17. 17. With an ordinary annuity, the first payment takes place one period in the future. With an annuity due, the first payment takes place immediately. (c) ECI RISK TRAINING 2009 www.ecirisktraining.com 17
18. 18. The formulas used to compute the future value and present value of a sum can be easily extended to the case of an annuity. (c) ECI RISK TRAINING 2009 www.ecirisktraining.com 18
19. 19. The formula for computing the future value of an ordinary annuity is: ⎡ (1 + I ) − 1 ⎤ N FVAN = PMT ⎢ ⎥ ⎣ I ⎦ (c) ECI RISK TRAINING 2009 www.ecirisktraining.com 19
20. 20. where: FVAN = future value of an N-period ordinary annuity PMT = the value of the periodic payment (c) ECI RISK TRAINING 2009 www.ecirisktraining.com 20
21. 21. Suppose that a sum of \$1,000 is invested at the end of each of the next four years at an annual rate of interest of 3%. What is the future value of this ordinary annuity? (c) ECI RISK TRAINING 2009 www.ecirisktraining.com 21
22. 22. In this case, N=4 I=3 PMT = \$1,000 (c) ECI RISK TRAINING 2009 www.ecirisktraining.com 22
23. 23. Using the formula, ⎡ (1 + I ) − 1 ⎤ N FVAN = PMT ⎢ ⎥ ⎣ I ⎦ (c) ECI RISK TRAINING 2009 www.ecirisktraining.com 23
24. 24. ⎡ (1 + .03) − 1 ⎤ 4 FVA4 = 1,000 ⎢ ⎥ = \$4,183.63 ⎣ .03 ⎦ (c) ECI RISK TRAINING 2009 www.ecirisktraining.com 24
25. 25. The future value of the annuity can also be obtained by computing the future value of each term and then combining the results: (c) ECI RISK TRAINING 2009 www.ecirisktraining.com 25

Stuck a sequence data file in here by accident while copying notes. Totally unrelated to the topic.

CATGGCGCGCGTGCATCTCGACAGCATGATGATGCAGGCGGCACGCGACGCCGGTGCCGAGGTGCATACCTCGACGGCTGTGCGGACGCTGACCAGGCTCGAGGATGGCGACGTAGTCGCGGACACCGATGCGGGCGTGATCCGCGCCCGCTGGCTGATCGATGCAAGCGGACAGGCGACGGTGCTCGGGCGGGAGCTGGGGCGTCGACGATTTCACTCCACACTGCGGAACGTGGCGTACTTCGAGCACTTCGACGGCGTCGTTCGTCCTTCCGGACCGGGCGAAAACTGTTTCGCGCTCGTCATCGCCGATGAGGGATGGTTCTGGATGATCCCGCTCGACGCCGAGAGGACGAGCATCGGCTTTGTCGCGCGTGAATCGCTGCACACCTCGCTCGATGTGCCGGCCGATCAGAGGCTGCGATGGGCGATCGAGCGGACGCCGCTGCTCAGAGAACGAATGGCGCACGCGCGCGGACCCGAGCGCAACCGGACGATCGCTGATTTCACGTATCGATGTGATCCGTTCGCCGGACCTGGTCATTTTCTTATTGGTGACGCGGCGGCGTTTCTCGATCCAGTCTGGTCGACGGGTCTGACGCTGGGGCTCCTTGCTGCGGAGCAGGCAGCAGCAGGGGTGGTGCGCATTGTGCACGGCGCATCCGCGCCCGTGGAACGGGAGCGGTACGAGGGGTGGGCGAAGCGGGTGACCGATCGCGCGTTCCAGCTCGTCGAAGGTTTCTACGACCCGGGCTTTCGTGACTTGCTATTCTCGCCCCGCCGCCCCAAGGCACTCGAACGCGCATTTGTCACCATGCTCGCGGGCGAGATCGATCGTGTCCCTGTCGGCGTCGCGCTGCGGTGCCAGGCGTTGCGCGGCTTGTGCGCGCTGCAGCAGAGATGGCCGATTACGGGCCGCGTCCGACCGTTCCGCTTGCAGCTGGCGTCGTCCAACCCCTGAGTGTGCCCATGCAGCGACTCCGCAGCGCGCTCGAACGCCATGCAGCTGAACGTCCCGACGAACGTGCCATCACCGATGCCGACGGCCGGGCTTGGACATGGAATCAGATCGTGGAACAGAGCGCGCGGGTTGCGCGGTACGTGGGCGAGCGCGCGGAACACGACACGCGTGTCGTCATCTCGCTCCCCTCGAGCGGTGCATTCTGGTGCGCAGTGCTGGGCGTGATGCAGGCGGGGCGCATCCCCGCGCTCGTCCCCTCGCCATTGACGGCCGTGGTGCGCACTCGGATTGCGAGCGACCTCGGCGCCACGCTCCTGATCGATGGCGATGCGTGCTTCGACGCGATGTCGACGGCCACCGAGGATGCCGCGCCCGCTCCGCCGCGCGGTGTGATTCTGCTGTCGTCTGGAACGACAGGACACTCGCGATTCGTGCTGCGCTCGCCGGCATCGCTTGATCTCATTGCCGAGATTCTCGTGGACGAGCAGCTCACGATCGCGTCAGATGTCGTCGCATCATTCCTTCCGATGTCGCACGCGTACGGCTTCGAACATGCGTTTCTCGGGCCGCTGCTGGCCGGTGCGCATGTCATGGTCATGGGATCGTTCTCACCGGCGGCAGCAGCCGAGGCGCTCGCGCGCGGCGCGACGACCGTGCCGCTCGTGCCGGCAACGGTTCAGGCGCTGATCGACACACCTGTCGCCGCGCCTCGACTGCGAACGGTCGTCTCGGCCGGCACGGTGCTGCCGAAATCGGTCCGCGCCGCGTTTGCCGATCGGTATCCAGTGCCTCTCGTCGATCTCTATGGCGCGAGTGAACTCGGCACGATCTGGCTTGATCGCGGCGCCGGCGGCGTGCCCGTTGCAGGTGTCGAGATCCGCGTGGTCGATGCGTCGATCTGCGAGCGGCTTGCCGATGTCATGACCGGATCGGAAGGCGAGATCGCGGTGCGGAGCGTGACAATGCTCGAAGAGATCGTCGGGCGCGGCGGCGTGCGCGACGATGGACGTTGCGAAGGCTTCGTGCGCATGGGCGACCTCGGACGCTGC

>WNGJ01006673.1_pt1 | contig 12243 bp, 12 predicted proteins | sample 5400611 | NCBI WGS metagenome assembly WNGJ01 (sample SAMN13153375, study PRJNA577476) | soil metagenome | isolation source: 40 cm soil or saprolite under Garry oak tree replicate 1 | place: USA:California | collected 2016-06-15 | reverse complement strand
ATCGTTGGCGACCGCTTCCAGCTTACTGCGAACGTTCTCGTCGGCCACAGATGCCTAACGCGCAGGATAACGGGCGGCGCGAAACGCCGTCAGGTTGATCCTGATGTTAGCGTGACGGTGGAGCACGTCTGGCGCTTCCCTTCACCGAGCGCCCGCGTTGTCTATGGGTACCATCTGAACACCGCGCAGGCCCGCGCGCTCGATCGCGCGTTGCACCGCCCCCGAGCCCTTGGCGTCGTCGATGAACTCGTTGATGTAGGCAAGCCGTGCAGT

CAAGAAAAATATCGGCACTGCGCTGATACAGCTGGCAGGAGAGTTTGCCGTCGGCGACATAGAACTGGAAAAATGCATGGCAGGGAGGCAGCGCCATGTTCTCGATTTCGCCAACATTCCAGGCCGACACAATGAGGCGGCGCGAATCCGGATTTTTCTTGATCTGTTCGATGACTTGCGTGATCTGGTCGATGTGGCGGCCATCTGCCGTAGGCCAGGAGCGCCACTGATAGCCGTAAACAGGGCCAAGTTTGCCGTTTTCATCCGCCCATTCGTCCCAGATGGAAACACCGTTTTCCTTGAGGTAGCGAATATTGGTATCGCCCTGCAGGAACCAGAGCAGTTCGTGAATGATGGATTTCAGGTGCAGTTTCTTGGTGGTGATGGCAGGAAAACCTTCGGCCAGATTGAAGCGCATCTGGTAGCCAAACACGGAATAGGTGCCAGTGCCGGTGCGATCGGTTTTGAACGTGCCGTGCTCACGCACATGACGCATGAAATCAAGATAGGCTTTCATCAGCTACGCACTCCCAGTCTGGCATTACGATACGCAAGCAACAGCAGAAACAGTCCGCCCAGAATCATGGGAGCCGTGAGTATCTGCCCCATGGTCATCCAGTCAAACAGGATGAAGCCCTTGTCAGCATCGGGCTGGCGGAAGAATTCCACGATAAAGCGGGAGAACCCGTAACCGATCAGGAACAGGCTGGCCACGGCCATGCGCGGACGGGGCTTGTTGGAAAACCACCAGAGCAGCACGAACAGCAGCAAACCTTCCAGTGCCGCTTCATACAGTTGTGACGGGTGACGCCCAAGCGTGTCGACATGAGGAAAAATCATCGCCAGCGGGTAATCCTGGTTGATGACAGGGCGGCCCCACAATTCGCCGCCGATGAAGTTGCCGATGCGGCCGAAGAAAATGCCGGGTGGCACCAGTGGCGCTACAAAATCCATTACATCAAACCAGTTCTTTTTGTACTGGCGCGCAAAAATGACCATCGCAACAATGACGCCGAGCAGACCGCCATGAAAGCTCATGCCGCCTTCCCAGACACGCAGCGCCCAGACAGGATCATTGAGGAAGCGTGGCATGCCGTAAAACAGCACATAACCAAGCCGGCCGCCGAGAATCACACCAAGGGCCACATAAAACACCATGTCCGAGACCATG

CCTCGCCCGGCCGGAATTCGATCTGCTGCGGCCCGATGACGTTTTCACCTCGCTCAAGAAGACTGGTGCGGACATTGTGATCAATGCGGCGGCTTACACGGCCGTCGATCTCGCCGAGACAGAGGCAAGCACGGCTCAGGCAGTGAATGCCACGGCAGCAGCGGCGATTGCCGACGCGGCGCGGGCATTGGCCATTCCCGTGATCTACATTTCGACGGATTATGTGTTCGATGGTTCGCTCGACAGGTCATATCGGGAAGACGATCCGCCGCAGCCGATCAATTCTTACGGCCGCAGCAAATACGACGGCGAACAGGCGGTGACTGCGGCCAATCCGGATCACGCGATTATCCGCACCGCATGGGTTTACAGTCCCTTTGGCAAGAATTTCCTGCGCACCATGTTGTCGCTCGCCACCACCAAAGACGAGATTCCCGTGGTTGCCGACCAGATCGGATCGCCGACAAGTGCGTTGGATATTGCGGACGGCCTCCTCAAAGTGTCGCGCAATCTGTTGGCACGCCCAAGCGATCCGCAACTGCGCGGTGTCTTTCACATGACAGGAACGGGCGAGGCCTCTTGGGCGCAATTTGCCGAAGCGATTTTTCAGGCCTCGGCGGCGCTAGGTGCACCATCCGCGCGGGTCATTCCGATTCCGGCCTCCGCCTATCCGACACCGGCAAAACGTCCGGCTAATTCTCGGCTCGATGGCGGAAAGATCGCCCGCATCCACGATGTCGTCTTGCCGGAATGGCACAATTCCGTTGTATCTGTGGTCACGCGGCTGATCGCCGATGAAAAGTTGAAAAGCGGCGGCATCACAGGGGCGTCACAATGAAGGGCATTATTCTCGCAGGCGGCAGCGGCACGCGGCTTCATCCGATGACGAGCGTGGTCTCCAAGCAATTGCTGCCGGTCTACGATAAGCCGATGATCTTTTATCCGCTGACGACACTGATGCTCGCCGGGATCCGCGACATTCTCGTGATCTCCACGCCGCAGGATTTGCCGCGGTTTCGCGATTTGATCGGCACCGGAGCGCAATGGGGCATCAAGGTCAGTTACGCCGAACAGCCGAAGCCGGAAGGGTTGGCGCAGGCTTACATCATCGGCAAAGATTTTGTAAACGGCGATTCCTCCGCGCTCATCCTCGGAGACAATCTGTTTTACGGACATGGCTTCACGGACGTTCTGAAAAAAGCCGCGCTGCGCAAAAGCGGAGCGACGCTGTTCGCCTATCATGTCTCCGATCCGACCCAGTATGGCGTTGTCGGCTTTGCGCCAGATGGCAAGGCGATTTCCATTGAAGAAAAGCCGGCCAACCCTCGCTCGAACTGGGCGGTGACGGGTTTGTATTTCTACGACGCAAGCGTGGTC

26. 26. 1,000(1.03)3 + 1,000(1.03)2 + 1,000(1.03)1 + 1,000(1.03)0 = 1,092.73 + 1,060.90 + 1,030.00 + 1,000.00 = \$4,183.63 (c) ECI RISK TRAINING 2009 www.ecirisktraining.com 26
27. 27. The future value of an annuity due is computed as follows: FVAdue = FVAordinary(1+I) (c) ECI RISK TRAINING 2009 www.ecirisktraining.com 27
28. 28. Referring to the previous example, the future value of an annuity due would be: 4,183.63(1+.03) = \$4,309.14 (c) ECI RISK TRAINING 2009 www.ecirisktraining.com 28
29. 29. The formula for computing the present value of an ordinary annuity is: ⎡ 1 ⎤ 1− ⎢ (1 + I )N ⎥ PVAN = PMT ⎢ ⎥ ⎢ I ⎥ ⎢ ⎣ ⎥ ⎦ (c) ECI RISK TRAINING 2009 www.ecirisktraining.com 29
30. 30. where: PVAN = future value of an N-period ordinary annuity PMT = the value of the periodic payment (c) ECI RISK TRAINING 2009 www.ecirisktraining.com 30
31. 31. How much must be invested today in a bank account that pays 5% interest per year in order to generate a stream of payments of \$1,000 at the end of each of the next three years?  (c) ECI RISK TRAINING 2009 www.ecirisktraining.com 31
32. 32. In this case, N=3 I=5 PMT = \$1,000 (c) ECI RISK TRAINING 2009 www.ecirisktraining.com 32
33. 33. Using the formula, ⎡ 1 ⎤ 1− ⎢ (1 + I )N ⎥ PVAN = PMT ⎢ ⎥ ⎢ I ⎥ ⎢ ⎣ ⎥ ⎦ (c) ECI RISK TRAINING 2009 www.ecirisktraining.com 33
34. 34. ⎡ 1 ⎤ 1− ⎢ (1 + .05)3 ⎥ PVA3 = 1, 000 ⎢ ⎥ = \$2, 723.25 ⎢ .05 ⎥ ⎢ ⎣ ⎥ ⎦ (c) ECI RISK TRAINING 2009 www.ecirisktraining.com 34
35. 35. The present value of the annuity can also be obtained by computing the present value of each term and then combining the results: (c) ECI RISK TRAINING 2009 www.ecirisktraining.com 35
36. 36. 1,000(1.05)-3 + 1,000(1.05)-2 + 1,000(1.05)-1 = 863.84 + 907.03 + 952.38 = \$2723.25 (c) ECI RISK TRAINING 2009 www.ecirisktraining.com 36
37. 37. The present value of an annuity due is computed as follows: PVAdue = PVAordinary(1+I) (c) ECI RISK TRAINING 2009 www.ecirisktraining.com 37
38. 38. Referring to the previous example, the present value of an annuity due would be: 2,723.25(1+.05) = \$2,859.41 (c) ECI RISK TRAINING 2009 www.ecirisktraining.com 38